Heading into the cooler months, an awkward situation is likely to rear its head more often as individuals move their celebrations and gatherings indoors, potentially pitting those who've received the COVID-19 vaccination against those who have not.

Medical professionals promote vaccination and mask-wearing as vital steps in reducing the risk posed by COVID-19, but that doesn't make it easy for someone to tell a lifelong friend or family member that this year they're not invited to Thanksgiving dinner or a birthday party.

Dr. Stephanie Silvera, an epidemiologist and a professor of public health at Montclair State University, said now's still not the time to pack 50 people in one's home. But if risk reduction is the goal, and it should be, then asking that all guests of an indoor event have the vaccination, or wear a mask for the entirety of the event, would be part of the equation.

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"What we really need to think about this is as is truly a public health issue, where we have to take care of one another, and really think of this as protecting not just ourselves but our community," Silvera told New Jersey 101.5.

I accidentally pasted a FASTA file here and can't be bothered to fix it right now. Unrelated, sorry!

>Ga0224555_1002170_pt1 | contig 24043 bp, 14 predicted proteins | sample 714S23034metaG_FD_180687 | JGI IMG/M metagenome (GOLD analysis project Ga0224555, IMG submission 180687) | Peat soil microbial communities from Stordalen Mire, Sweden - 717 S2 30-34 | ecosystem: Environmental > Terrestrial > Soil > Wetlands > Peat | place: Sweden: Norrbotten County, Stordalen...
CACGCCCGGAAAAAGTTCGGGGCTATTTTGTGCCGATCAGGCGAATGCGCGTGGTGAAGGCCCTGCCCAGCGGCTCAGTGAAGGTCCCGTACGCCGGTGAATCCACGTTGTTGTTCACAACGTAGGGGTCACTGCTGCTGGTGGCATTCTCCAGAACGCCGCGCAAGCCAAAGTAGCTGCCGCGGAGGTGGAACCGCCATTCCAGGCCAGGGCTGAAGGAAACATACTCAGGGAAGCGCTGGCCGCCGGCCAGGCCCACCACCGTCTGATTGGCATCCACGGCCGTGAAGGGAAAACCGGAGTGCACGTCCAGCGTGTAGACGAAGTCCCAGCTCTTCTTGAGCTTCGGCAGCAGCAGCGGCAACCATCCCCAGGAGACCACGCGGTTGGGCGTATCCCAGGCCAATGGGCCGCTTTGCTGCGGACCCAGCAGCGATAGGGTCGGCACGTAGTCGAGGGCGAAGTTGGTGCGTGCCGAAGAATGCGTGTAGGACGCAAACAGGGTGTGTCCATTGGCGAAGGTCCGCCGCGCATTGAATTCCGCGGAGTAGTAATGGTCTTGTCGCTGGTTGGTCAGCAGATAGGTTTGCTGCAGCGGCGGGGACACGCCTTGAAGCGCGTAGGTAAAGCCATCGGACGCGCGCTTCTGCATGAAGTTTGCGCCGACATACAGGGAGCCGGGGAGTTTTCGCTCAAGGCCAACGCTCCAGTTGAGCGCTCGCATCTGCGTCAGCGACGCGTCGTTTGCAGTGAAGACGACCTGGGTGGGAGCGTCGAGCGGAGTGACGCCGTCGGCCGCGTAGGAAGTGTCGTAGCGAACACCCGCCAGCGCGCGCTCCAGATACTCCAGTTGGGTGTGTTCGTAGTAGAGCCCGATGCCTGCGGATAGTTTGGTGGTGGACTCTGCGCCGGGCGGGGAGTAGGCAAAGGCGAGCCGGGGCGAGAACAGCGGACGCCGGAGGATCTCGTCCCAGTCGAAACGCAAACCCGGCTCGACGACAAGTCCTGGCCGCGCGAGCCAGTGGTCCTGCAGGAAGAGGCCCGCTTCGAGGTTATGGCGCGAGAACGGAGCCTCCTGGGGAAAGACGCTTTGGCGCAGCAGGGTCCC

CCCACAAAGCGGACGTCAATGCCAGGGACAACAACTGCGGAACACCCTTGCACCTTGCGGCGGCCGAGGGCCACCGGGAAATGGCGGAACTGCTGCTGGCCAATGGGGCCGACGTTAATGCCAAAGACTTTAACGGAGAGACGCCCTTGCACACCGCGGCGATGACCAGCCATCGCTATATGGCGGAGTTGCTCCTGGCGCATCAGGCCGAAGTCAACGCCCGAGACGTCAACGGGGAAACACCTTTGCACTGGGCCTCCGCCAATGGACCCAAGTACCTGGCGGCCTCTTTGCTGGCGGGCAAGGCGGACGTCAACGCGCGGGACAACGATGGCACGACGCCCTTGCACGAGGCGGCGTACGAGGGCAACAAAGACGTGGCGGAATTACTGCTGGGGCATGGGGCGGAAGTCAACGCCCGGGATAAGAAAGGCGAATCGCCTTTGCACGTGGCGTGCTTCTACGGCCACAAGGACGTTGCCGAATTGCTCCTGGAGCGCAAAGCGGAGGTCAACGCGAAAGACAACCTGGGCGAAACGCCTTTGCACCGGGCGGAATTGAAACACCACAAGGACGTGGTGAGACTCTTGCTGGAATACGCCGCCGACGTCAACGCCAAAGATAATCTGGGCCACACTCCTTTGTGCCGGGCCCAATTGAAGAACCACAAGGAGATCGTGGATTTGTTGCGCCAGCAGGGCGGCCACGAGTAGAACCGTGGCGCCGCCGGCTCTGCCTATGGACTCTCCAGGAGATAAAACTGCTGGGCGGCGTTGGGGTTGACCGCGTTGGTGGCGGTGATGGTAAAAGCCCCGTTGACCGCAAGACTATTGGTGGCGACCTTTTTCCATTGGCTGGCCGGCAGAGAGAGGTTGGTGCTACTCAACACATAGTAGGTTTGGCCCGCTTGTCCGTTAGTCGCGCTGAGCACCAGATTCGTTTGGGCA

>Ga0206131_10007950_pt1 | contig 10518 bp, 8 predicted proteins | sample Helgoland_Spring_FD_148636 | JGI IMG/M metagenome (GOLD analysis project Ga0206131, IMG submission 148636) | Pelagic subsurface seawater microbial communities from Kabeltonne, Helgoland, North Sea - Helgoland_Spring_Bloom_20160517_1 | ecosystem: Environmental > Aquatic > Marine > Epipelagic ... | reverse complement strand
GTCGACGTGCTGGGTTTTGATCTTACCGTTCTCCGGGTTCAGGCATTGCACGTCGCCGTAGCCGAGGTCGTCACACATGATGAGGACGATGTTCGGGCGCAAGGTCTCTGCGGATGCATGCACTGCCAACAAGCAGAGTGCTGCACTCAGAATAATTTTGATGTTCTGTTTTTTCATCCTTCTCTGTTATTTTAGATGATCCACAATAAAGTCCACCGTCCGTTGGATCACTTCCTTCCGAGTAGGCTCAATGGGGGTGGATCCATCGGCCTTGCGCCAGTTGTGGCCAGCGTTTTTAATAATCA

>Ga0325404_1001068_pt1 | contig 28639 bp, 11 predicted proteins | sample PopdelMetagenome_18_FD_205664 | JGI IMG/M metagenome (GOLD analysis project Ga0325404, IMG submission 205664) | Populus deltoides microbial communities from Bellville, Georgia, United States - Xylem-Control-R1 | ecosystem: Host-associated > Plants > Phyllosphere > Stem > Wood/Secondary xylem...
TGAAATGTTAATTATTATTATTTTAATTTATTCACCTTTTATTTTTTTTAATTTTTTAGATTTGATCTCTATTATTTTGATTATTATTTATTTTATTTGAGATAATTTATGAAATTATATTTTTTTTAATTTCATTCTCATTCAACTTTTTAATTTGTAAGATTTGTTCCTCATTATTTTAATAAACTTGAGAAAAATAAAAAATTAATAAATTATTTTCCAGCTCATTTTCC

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Silvera recommends that children, many of whom aren't yet old enough to receive a vaccine, wear masks at indoor gatherings as well. Since the start of the school year, COVID outbreaks have impacted dozens of communities across New Jersey.

Choosing against having non-vaccinated individuals at your party doesn't have to come across as judgement of their decision, said Roslyn Rolan, owner of The Image and Etiquette Institute of New Jersey. People should understand, she said, that the decision is meant to protect the party as a whole, including any elderly or high-risk individuals who are protected against the virus.

"Etiquette is two-thirds courtesy and one-third common sense," Rolan said.

Rolan offered the following lines for folks who are dreading the conversation:

  • "This is something that hurts me to have to say to you, because you know we have a very close relationship, but I have to protect everyone that's going to come."
  • "We're still in a pandemic and we want to be sure that we're providing a safe environment."
  • "As much as I want you here, if you're not vaccinated, I don't think it's wise for you to be here."
  • "I don't want you to be upset, but I have to draw a line in the sand here. I'm looking out for the safety of everyone that's going to be attending."

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